Step 1, Models of the same spinal cord wherein the dorsal roots are modelled as single tubular structures (left) versus multiple tubular structures mimicking the topology of rootlet bundles observed in humans (right), as shown in Step 2, side by side comparison of the rootlet bundles in the model and in a real spinal cord. To create the model of the rootlets, we determined the entry point of the uppermost rootlet for each spinal segment, and then populated the space from the uppermost rootlet of a given dorsal root to the uppermost rootlet of the next dorsal root by distributing rootlets homogeneously across this space. Step 3, A pulse of EES was delivered with increasing intensities through the electrode depicted in step 1, over the L3 dorsal root. The plots show the resulting recruitment curve of each dorsal root. The explicit models of rootlets led to pronounced differences in the recruitment curves of each dorsal root. Step 4, Performance of the new paddle lead evaluated in 15 computational models of the atlas. The top left electrode of the paddle lead was positioned over the dorsal root innervating the L1 spinal segment, as depicted in the model on the left. The plot on the left reports the selectivity of this electrode for each model, organized laterally based on the length of the spinal cord (as reported in Fig. 1). The plot on the right reports the selectively of the bottom left electrode to recruit the dorsal root projecting to the S1 spinal segment. Lower Panel, Horizontal bar plots on the left report the variability of the width of the dorsal root entry zone (n = 15 healthy volunteers). Horizontal bar plots on the right report the variability of length of each spinal segment (n = 27 spinal cords). The bar plot between these two plots reports the variability of the width of the dorsal root entry zones and of the length of spinal segments. p = 0.000035, ***, P < 0.0001, two-tailed t-test.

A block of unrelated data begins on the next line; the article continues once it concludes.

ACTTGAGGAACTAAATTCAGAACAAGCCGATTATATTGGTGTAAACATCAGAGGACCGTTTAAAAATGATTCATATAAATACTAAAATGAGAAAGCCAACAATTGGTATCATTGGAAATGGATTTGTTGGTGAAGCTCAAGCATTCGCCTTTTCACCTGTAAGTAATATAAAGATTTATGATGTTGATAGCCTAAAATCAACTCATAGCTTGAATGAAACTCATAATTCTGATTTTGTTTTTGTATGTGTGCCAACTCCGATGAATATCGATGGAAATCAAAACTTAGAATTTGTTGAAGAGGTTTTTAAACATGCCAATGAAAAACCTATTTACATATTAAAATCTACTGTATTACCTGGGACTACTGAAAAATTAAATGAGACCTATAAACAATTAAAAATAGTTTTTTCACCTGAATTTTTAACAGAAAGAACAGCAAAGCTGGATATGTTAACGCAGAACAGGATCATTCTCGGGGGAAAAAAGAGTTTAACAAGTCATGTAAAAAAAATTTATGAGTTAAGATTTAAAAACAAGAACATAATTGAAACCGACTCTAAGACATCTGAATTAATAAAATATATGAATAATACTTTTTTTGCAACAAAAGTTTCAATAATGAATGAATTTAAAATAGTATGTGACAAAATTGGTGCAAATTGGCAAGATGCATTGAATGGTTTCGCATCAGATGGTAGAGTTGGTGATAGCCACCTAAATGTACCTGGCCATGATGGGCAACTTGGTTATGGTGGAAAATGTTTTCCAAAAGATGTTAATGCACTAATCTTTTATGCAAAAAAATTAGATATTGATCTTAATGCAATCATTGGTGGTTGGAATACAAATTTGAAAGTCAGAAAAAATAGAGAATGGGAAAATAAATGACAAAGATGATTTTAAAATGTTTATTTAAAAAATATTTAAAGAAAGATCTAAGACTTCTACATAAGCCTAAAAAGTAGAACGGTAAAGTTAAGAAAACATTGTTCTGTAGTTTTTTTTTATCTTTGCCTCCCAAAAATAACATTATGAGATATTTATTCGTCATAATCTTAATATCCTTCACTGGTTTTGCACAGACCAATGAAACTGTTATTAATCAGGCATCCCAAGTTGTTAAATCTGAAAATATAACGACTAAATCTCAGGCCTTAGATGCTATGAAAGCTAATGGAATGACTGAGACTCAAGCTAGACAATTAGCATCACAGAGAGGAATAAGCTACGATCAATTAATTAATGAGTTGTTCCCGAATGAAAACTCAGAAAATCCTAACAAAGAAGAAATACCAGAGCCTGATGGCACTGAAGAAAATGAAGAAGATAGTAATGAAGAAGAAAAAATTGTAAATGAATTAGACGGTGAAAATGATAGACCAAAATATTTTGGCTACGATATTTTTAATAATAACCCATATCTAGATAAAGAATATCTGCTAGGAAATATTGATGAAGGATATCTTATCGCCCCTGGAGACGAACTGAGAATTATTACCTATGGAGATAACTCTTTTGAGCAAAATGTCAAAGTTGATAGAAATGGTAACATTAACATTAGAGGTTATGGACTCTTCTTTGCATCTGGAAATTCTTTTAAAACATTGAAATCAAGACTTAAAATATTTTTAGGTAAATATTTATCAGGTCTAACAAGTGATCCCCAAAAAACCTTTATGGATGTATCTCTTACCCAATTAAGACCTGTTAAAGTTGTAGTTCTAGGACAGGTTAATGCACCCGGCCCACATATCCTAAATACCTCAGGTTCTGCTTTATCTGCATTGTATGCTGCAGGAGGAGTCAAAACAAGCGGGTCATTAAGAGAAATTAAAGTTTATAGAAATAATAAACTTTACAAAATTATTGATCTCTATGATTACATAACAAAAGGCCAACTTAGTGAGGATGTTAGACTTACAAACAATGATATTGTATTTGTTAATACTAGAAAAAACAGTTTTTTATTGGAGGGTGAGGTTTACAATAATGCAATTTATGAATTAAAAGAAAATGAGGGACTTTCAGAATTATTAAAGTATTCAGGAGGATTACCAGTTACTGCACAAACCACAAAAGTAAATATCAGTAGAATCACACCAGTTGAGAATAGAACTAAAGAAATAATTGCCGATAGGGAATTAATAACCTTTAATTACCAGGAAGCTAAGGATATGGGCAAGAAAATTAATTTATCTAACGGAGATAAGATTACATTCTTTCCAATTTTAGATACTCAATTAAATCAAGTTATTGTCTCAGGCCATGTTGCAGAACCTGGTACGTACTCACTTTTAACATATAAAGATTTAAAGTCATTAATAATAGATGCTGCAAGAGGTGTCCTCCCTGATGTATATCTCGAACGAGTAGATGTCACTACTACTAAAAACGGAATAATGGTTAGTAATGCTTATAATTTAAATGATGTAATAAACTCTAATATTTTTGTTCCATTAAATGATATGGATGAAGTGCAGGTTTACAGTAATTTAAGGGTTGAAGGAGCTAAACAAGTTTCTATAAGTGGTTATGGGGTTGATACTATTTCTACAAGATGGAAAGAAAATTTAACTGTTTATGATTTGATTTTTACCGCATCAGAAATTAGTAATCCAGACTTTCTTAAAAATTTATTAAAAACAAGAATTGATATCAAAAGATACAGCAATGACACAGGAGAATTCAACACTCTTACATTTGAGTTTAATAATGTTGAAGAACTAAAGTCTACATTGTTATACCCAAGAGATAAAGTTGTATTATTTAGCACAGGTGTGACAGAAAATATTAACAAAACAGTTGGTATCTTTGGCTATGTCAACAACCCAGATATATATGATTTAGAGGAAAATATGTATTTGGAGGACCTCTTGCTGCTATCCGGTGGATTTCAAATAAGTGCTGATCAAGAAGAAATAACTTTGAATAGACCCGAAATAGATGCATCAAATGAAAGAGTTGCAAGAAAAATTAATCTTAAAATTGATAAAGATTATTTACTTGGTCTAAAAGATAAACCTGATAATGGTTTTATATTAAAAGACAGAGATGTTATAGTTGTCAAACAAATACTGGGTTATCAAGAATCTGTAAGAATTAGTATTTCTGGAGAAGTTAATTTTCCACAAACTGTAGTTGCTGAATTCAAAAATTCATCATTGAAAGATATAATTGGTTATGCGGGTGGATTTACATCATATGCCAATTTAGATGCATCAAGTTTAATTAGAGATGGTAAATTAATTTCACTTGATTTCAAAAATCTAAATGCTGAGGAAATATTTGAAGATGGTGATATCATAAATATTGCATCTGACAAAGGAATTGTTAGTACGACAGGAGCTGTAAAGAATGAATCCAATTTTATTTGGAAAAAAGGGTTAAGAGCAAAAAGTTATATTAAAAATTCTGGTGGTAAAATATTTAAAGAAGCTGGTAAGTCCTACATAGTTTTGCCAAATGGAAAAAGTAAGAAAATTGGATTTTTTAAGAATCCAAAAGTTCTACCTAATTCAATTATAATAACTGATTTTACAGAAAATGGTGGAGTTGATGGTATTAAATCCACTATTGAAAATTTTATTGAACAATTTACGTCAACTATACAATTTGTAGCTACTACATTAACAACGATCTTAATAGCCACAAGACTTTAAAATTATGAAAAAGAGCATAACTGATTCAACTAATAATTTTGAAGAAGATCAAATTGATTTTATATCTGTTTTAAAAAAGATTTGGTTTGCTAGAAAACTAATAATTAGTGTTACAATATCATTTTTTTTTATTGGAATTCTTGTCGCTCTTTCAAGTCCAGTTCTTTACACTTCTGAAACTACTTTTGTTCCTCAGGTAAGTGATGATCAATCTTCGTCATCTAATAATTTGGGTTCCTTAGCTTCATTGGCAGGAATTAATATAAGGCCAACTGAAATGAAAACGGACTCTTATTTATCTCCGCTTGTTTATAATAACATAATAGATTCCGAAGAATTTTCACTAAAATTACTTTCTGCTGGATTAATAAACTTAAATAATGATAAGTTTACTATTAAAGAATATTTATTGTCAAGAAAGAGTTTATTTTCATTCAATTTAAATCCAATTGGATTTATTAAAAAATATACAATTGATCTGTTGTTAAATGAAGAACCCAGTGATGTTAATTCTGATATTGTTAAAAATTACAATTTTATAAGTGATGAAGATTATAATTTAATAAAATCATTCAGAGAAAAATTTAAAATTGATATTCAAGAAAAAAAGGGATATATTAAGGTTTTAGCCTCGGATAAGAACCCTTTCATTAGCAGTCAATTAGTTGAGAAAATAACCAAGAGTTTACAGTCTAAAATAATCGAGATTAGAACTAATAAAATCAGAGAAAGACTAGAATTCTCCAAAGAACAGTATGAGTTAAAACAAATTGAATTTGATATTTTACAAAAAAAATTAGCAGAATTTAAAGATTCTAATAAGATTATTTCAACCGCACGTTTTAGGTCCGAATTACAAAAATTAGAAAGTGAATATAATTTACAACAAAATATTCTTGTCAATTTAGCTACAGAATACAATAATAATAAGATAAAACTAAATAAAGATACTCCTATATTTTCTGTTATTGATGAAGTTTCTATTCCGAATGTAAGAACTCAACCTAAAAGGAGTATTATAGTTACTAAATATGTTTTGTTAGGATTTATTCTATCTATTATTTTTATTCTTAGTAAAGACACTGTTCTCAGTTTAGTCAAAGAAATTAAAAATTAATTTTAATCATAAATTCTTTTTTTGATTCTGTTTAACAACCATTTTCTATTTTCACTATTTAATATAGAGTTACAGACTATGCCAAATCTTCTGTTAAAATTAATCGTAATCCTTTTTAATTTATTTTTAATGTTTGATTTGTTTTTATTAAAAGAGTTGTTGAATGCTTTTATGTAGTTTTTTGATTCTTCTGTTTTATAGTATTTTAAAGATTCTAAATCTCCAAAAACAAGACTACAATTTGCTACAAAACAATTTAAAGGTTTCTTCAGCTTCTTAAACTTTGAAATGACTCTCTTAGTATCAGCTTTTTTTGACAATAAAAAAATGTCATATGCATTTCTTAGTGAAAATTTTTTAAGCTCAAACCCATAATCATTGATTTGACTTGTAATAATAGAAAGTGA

Extended Data Fig. 3 Identification of the projectome from propriospinal neurons.